« Reply #197 on: December 23, 2013, 06:08:37 AM »
The purpose of language is to communicate, not to preserve culture.

Not really. Culturogenic function of language is quite obvious. The question is, should churches be a places to preserve culture and to what extent?
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Offline Shanghaiski

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Re: Concerned about Elder Ephraim's Monasteries
« Reply #198 on: December 24, 2013, 12:19:36 AM »
An unmarried man may also have a lot of psychosocial disorders that make him unfit for marriage, making it very unwise for such a man to ever marry.  Should not a monastic with the wisdom to discern these faults counsel such a man to remain single?  It seems to me that that's just a common-sense decision to make.
I'm not sure. To counsel a young man that his "psychosocial disorders" should preclude him from ever marrying would seem to suggest that the Church is unable to heal people's psychosocial disorders.

I would tend to agree-but I think sometimes it is more physiological than spiritual. In fact I know more than a few young men, who, before they married had quite severe psychosocial disorders which were caused by celibacy, and after they were married and were allowed to have a normal married life, they were miraculously "cured". I will grant, this is not always the case, but sometimes it is related to this very thing.

No view exists whatsoever among the scientific community that celibacy causes any mental disturbance like what you've described.  If someone is suffering from an anti-social disorder (take your pick from the DSM-IV), it is a chemical imbalance in the brain, not stemming from a lack of sexual activity. 
So all that burning that St. Paul talks about is just hot air?

I doubt the 'burning' is referring to any psychological disturbance, if so then the Church has been wrong to ask their bishops and monastics to be celibate.  Also, why are you bringing up a quote I made nearly 2 years ago?

Temptations of any sort can have psychological and physiological components.
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Offline Shanghaiski

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Re: Concerned about Elder Ephraim's Monasteries
« Reply #199 on: December 24, 2013, 12:21:50 AM »
COMMENT: 1) In Phoenix I can go to the GOA Cathedral and endure a 20 minute monologue on the glories of all things Greek, where Christ is mentioned once in passing during the entire homily.

MY REPLY: Most Greek Orthodox people today only care about Greek culture and nation. Christianity is of second importance to them.

COMMENT: Or, 2) I can go to St. Anthony's monastery, worship in one of it's three churches, and hear Christ proclaimed to the heavens...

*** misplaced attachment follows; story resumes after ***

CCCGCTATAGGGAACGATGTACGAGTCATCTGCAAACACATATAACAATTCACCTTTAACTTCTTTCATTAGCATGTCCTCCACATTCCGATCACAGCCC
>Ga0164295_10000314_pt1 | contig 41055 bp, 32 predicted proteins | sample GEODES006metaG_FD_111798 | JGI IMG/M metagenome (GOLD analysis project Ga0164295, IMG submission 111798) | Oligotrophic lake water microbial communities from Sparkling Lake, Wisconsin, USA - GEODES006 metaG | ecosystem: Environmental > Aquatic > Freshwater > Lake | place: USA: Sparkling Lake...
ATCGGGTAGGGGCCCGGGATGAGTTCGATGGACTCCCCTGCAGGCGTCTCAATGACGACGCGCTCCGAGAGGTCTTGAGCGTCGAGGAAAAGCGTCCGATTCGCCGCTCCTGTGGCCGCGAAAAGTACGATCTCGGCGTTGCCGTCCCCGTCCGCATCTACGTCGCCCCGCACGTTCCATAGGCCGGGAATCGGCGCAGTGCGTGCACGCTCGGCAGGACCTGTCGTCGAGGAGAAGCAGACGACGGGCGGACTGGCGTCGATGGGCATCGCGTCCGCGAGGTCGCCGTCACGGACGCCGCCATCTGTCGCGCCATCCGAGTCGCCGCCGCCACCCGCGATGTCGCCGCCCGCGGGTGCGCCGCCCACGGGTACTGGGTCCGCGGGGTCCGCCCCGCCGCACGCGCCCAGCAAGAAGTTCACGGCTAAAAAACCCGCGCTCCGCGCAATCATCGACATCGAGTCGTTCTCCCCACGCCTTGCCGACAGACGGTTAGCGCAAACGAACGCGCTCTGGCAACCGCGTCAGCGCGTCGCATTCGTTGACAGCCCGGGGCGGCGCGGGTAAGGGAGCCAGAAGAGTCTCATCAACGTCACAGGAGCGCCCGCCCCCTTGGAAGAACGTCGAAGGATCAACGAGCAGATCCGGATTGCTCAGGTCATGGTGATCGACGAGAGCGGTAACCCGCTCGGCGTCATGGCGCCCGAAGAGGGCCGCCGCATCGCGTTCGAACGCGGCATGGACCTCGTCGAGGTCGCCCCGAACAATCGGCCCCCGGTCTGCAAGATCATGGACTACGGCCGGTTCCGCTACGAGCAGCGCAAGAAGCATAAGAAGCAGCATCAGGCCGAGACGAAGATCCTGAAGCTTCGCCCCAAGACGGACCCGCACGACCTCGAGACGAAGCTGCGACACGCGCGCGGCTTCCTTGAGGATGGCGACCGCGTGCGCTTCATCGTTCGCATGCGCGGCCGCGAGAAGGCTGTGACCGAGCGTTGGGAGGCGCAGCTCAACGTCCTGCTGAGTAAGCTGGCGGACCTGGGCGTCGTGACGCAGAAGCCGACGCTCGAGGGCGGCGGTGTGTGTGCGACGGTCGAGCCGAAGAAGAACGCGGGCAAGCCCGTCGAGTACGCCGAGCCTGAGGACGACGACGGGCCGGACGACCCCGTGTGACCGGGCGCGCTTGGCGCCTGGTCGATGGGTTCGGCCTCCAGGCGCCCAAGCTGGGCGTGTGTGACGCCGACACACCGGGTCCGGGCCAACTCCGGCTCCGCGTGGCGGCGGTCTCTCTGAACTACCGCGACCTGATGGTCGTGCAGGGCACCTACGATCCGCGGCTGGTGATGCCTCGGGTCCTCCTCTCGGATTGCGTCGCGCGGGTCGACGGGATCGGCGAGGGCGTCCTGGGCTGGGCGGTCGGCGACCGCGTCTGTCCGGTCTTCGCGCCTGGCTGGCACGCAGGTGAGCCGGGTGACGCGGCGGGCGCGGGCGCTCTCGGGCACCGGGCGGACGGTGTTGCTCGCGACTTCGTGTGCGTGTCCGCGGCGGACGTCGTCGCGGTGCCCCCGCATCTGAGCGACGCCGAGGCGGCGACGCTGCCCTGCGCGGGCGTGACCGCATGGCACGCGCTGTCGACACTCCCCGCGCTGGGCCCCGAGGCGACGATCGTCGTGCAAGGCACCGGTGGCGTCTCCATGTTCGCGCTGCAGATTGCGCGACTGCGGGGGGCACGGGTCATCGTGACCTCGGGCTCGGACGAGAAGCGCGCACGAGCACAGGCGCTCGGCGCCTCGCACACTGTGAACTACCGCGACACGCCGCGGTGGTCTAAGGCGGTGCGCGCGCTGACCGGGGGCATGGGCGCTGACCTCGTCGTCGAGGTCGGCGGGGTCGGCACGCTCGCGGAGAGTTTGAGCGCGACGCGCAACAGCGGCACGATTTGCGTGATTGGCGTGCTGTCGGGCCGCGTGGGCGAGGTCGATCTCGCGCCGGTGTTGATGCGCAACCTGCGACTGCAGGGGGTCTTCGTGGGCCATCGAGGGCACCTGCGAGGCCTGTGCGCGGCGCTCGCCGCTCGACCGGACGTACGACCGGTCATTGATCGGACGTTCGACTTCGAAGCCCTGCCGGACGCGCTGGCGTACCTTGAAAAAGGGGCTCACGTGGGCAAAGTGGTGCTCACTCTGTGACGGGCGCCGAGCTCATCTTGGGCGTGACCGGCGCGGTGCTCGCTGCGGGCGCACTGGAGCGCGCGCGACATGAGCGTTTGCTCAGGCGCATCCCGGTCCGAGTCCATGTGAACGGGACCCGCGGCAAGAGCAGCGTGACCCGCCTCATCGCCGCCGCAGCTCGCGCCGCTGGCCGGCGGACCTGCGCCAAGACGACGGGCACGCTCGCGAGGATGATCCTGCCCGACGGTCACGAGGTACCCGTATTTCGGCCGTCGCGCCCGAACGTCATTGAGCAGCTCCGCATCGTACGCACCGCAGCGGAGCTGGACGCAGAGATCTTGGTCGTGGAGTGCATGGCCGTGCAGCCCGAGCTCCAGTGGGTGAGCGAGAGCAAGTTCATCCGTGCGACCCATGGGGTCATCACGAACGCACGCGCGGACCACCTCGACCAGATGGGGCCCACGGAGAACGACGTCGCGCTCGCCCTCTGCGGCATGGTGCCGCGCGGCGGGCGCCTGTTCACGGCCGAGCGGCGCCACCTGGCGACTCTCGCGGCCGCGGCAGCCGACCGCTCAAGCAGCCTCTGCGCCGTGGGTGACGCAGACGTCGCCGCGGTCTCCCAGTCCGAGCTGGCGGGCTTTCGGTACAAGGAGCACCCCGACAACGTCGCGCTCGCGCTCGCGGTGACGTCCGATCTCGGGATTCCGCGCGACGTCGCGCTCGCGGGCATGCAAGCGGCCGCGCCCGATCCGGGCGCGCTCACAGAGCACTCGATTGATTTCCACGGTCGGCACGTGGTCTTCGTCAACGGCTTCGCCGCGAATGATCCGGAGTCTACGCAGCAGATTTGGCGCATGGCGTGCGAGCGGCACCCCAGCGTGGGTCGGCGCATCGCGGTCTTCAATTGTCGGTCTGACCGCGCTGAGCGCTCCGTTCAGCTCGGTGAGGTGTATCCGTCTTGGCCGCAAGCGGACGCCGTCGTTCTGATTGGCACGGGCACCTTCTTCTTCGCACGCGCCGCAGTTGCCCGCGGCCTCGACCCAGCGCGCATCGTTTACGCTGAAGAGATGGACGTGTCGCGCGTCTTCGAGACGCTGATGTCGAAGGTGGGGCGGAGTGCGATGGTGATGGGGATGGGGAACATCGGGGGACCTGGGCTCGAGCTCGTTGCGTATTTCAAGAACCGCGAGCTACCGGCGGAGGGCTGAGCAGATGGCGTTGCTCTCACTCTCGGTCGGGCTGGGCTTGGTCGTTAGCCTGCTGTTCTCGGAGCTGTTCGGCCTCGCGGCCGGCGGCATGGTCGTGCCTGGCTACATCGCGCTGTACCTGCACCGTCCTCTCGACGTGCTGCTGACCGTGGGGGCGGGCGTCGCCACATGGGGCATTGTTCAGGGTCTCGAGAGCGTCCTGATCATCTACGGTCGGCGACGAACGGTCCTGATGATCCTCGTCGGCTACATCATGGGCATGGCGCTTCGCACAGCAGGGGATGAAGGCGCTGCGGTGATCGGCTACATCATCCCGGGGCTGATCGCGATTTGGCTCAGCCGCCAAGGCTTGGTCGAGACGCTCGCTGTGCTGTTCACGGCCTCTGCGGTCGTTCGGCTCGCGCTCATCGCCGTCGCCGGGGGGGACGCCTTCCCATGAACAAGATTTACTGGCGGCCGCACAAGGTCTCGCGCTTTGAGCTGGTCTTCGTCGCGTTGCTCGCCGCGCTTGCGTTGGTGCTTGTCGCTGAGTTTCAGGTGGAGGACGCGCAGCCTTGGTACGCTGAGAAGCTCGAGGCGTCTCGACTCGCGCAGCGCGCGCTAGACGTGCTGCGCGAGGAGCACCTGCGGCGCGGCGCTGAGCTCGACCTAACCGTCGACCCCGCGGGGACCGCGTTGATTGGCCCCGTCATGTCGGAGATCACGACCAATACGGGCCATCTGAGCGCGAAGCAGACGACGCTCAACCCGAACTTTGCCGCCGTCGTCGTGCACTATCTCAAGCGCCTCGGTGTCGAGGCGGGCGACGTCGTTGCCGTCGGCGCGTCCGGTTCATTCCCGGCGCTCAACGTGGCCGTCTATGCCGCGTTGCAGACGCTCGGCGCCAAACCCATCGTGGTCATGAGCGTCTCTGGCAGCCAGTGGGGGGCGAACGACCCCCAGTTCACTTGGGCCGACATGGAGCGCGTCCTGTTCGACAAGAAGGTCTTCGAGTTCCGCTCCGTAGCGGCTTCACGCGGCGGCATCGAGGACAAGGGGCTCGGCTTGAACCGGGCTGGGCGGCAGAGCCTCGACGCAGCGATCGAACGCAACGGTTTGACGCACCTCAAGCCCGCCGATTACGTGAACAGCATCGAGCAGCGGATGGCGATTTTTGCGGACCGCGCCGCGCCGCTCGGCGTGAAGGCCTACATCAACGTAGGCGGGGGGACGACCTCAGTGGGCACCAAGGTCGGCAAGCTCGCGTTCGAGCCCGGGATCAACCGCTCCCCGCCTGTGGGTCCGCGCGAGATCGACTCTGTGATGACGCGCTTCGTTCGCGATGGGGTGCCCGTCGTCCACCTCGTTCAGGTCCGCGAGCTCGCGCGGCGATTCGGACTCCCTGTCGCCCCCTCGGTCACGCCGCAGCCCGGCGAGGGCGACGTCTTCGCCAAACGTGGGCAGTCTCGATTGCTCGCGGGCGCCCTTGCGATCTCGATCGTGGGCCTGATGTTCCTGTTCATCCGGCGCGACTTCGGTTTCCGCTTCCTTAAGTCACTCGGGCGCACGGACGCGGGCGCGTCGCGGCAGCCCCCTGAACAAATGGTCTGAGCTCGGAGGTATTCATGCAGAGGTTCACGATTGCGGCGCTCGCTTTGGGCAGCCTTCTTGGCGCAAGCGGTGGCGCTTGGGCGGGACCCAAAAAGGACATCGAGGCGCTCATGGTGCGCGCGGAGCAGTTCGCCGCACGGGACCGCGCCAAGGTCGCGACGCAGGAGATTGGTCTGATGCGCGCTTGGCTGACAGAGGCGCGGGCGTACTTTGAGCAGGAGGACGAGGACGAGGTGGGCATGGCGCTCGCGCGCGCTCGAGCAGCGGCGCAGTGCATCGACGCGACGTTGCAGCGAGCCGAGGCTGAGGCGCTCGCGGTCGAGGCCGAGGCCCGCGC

MY REPLY: Yeah, you'll hear him proclaimed in the Greek language, whom only a few people understand. Speaking in Greek, when most people understand English, is selfish and a tradition of men, which negates the Word of God. The purpose of language is to communicate, not to preserve culture.


And yet you can converse with the monastics in English and even be provided with English translations of the services. St. Anthony's even has a translation/musical notation project for church hymns.
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Offline podkarpatska

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Re: Concerned about Elder Ephraim's Monasteries
« Reply #200 on: December 24, 2013, 09:12:08 AM »
By virtue of Orthodoxy's organizational model, culture and faith are inexorably linked. Maintaining a sound balance is difficult and sadly, far too often, it seems culture has the upper hand with some.

I'm a fervent advocate for liturgical vernacular. Here in America that often still means more than one language. We just have to deal with it.

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Re: Concerned about Elder Ephraim's Monasteries
« Reply #201 on: December 24, 2013, 09:33:38 AM »
Quote
COMMENT: 1) In Phoenix I can go to the GOA Cathedral and endure a 20 minute monologue on the glories of all things Greek, where Christ is mentioned once in passing during the entire homily.

MY REPLY: Most Greek Orthodox people today only care about Greek culture and nation. Christianity is of second importance to them.

This is spot on and is my only criticism of the Church.
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Offline Iconodule

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Re: Concerned about Elder Ephraim's Monasteries
« Reply #202 on: December 24, 2013, 09:38:51 AM »
Quote
COMMENT: 1) In Phoenix I can go to the GOA Cathedral and endure a 20 minute monologue on the glories of all things Greek, where Christ is mentioned once in passing during the entire homily.

MY REPLY: Most Greek Orthodox people today only care about Greek culture and nation. Christianity is of second importance to them.

This is spot on and is my only criticism of the Church.

Can anyone actually prove this beyond providing personal anecdotes? I have quite a different experience with Greek churches.
Quote
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Offline Shiny

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Re: Concerned about Elder Ephraim's Monasteries
« Reply #203 on: December 24, 2013, 10:25:39 AM »
Quote
COMMENT: 1) In Phoenix I can go to the GOA Cathedral and endure a 20 minute monologue on the glories of all things Greek, where Christ is mentioned once in passing during the entire homily.

MY REPLY: Most Greek Orthodox people today only care about Greek culture and nation. Christianity is of second importance to them.

This is spot on and is my only criticism of the Church.

Can anyone actually prove this beyond providing personal anecdotes? I have quite a different experience with Greek churches.
You mean you found a parish that isn't an ethnic club outside of Antiochian/ACROD/OCA, even if the later can be seen as having Americanism.

Ive talked with GOA priests who observed and confirmed the same thing because I brought it up to my bishop as well.
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Offline Mor Ephrem

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Re: Concerned about Elder Ephraim's Monasteries